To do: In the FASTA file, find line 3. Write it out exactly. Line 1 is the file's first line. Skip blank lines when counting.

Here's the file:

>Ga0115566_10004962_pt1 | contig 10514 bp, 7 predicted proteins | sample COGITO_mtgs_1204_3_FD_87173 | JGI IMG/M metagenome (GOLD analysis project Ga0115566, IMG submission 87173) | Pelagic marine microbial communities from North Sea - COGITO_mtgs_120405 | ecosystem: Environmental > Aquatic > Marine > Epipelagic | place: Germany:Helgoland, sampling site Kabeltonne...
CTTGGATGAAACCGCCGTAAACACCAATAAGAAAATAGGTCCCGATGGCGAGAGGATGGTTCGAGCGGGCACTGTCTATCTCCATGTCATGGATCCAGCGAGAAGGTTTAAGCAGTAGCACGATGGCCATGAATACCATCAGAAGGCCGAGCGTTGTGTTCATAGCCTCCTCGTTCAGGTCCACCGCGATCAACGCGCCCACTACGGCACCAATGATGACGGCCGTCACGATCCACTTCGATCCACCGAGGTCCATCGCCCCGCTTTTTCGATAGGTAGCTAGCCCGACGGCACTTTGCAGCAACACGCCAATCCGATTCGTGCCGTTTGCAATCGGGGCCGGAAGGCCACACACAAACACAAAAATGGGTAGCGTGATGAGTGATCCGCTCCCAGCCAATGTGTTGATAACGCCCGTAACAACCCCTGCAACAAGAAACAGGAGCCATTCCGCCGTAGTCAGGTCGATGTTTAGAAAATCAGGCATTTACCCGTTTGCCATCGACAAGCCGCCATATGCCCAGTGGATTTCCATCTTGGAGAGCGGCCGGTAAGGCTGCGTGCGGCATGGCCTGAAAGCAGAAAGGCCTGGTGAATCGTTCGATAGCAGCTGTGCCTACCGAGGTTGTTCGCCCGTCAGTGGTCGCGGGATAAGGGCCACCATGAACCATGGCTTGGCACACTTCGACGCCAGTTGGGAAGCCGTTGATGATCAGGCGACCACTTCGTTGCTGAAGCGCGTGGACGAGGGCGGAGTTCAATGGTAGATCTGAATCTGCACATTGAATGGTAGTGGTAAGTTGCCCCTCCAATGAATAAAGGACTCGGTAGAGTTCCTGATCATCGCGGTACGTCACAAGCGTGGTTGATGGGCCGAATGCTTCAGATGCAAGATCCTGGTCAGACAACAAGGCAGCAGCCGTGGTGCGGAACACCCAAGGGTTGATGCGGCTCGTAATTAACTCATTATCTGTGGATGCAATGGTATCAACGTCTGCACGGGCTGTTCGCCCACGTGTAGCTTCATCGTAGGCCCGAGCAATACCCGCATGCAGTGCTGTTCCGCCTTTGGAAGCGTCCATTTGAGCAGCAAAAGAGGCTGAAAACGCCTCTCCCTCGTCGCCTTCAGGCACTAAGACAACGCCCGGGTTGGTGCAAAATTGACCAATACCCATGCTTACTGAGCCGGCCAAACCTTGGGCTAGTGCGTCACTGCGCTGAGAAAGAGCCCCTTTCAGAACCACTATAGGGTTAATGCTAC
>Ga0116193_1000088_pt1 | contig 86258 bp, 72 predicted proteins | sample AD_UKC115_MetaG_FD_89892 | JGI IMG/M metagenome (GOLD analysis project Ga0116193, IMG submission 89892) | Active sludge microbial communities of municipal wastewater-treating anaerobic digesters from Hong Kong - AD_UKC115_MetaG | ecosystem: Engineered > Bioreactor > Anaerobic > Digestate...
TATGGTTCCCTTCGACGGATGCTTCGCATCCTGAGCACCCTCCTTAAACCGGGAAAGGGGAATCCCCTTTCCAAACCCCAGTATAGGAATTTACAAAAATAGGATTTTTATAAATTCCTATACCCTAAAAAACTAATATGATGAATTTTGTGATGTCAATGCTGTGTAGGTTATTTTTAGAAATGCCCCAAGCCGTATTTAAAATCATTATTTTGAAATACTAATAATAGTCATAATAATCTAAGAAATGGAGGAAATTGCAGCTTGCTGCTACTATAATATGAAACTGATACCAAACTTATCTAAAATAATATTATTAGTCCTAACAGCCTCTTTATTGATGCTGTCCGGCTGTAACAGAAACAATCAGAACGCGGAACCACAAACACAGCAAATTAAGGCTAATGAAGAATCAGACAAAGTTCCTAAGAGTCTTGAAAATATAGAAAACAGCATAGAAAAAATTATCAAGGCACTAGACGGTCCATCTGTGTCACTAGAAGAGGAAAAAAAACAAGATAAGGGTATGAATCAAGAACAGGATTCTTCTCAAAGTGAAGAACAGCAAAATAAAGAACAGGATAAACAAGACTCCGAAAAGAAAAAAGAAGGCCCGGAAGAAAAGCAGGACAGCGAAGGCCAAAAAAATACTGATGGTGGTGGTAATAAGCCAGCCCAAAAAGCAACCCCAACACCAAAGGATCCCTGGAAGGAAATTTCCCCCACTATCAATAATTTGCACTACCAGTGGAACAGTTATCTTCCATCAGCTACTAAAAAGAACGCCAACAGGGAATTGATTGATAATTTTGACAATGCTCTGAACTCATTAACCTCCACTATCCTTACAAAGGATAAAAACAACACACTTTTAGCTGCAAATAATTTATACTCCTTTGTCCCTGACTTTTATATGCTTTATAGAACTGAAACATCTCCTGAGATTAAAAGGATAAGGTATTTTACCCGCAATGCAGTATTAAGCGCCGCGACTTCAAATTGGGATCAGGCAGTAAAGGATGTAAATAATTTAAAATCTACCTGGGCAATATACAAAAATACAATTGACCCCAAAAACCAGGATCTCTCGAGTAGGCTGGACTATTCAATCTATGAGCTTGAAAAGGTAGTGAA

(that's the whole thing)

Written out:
>Ga0116193_1000088_pt1 | contig 86258 bp, 72 predicted proteins | sample AD_UKC115_MetaG_FD_89892 | JGI IMG/M metagenome (GOLD analysis project Ga0116193, IMG submission 89892) | Active sludge microbial communities of municipal wastewater-treating anaerobic digesters from Hong Kong - AD_UKC115_MetaG | ecosystem: Engineered > Bioreactor > Anaerobic > Digestate...